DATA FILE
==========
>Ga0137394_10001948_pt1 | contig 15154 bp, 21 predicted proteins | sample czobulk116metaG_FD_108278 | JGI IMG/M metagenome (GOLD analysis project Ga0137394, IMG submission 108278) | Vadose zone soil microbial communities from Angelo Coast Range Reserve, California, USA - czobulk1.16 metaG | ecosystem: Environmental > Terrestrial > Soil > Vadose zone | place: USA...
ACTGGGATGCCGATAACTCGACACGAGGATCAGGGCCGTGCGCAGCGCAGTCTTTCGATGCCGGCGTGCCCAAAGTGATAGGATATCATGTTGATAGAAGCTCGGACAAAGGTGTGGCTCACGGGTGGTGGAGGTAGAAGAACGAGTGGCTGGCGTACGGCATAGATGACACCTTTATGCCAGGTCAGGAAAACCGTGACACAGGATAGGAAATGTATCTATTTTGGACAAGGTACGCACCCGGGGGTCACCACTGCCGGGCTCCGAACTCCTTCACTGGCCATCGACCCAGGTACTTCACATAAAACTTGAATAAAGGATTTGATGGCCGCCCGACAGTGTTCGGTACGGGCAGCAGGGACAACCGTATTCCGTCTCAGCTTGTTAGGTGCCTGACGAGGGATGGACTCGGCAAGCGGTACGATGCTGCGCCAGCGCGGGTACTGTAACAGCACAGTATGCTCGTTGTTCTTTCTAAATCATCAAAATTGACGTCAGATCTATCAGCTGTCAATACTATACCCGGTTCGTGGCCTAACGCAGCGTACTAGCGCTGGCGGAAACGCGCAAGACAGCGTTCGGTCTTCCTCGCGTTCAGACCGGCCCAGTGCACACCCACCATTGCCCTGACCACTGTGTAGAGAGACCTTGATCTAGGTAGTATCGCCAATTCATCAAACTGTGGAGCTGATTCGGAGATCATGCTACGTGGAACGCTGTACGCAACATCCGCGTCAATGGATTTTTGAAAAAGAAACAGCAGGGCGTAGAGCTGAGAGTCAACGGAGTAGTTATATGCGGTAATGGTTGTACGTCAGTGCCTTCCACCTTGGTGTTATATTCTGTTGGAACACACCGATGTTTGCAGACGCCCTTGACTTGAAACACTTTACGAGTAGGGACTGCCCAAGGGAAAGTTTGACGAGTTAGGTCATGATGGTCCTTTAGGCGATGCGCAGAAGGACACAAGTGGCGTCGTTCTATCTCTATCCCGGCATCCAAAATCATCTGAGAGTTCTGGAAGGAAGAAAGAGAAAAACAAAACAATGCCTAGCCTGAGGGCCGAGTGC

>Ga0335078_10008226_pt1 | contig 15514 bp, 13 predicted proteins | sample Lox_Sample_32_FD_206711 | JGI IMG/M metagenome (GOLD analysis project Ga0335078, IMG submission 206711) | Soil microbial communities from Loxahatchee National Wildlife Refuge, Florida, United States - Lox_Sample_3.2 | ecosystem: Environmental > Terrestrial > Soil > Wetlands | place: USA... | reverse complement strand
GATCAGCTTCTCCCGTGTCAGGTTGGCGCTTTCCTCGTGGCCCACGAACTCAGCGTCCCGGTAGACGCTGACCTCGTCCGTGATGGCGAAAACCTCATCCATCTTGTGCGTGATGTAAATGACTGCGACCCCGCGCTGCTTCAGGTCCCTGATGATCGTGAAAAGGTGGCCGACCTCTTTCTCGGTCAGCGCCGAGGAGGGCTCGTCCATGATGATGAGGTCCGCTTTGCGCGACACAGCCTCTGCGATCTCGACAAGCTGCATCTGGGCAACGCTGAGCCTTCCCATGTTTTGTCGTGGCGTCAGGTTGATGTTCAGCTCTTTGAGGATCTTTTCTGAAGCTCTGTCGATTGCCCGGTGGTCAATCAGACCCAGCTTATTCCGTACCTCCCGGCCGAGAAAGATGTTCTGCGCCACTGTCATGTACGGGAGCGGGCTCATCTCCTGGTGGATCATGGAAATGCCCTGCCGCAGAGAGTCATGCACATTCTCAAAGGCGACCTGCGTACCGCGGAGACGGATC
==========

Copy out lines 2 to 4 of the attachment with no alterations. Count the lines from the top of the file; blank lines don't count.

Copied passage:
ACTGGGATGCCGATAACTCGACACGAGGATCAGGGCCGTGCGCAGCGCAGTCTTTCGATGCCGGCGTGCCCAAAGTGATAGGATATCATGTTGATAGAAGCTCGGACAAAGGTGTGGCTCACGGGTGGTGGAGGTAGAAGAACGAGTGGCTGGCGTACGGCATAGATGACACCTTTATGCCAGGTCAGGAAAACCGTGACACAGGATAGGAAATGTATCTATTTTGGACAAGGTACGCACCCGGGGGTCACCACTGCCGGGCTCCGAACTCCTTCACTGGCCATCGACCCAGGTACTTCACATAAAACTTGAATAAAGGATTTGATGGCCGCCCGACAGTGTTCGGTACGGGCAGCAGGGACAACCGTATTCCGTCTCAGCTTGTTAGGTGCCTGACGAGGGATGGACTCGGCAAGCGGTACGATGCTGCGCCAGCGCGGGTACTGTAACAGCACAGTATGCTCGTTGTTCTTTCTAAATCATCAAAATTGACGTCAGATCTATCAGCTGTCAATACTATACCCGGTTCGTGGCCTAACGCAGCGTACTAGCGCTGGCGGAAACGCGCAAGACAGCGTTCGGTCTTCCTCGCGTTCAGACCGGCCCAGTGCACACCCACCATTGCCCTGACCACTGTGTAGAGAGACCTTGATCTAGGTAGTATCGCCAATTCATCAAACTGTGGAGCTGATTCGGAGATCATGCTACGTGGAACGCTGTACGCAACATCCGCGTCAATGGATTTTTGAAAAAGAAACAGCAGGGCGTAGAGCTGAGAGTCAACGGAGTAGTTATATGCGGTAATGGTTGTACGTCAGTGCCTTCCACCTTGGTGTTATATTCTGTTGGAACACACCGATGTTTGCAGACGCCCTTGACTTGAAACACTTTACGAGTAGGGACTGCCCAAGGGAAAGTTTGACGAGTTAGGTCATGATGGTCCTTTAGGCGATGCGCAGAAGGACACAAGTGGCGTCGTTCTATCTCTATCCCGGCATCCAAAATCATCTGAGAGTTCTGGAAGGAAGAAAGAGAAAAACAAAACAATGCCTAGCCTGAGGGCCGAGTGC

>Ga0335078_10008226_pt1 | contig 15514 bp, 13 predicted proteins | sample Lox_Sample_32_FD_206711 | JGI IMG/M metagenome (GOLD analysis project Ga0335078, IMG submission 206711) | Soil microbial communities from Loxahatchee National Wildlife Refuge, Florida, United States - Lox_Sample_3.2 | ecosystem: Environmental > Terrestrial > Soil > Wetlands | place: USA... | reverse complement strand
GATCAGCTTCTCCCGTGTCAGGTTGGCGCTTTCCTCGTGGCCCACGAACTCAGCGTCCCGGTAGACGCTGACCTCGTCCGTGATGGCGAAAACCTCATCCATCTTGTGCGTGATGTAAATGACTGCGACCCCGCGCTGCTTCAGGTCCCTGATGATCGTGAAAAGGTGGCCGACCTCTTTCTCGGTCAGCGCCGAGGAGGGCTCGTCCATGATGATGAGGTCCGCTTTGCGCGACACAGCCTCTGCGATCTCGACAAGCTGCATCTGGGCAACGCTGAGCCTTCCCATGTTTTGTCGTGGCGTCAGGTTGATGTTCAGCTCTTTGAGGATCTTTTCTGAAGCTCTGTCGATTGCCCGGTGGTCAATCAGACCCAGCTTATTCCGTACCTCCCGGCCGAGAAAGATGTTCTGCGCCACTGTCATGTACGGGAGCGGGCTCATCTCCTGGTGGATCATGGAAATGCCCTGCCGCAGAGAGTCATGCACATTCTCAAAGGCGACCTGCGTACCGCGGAGACGGATC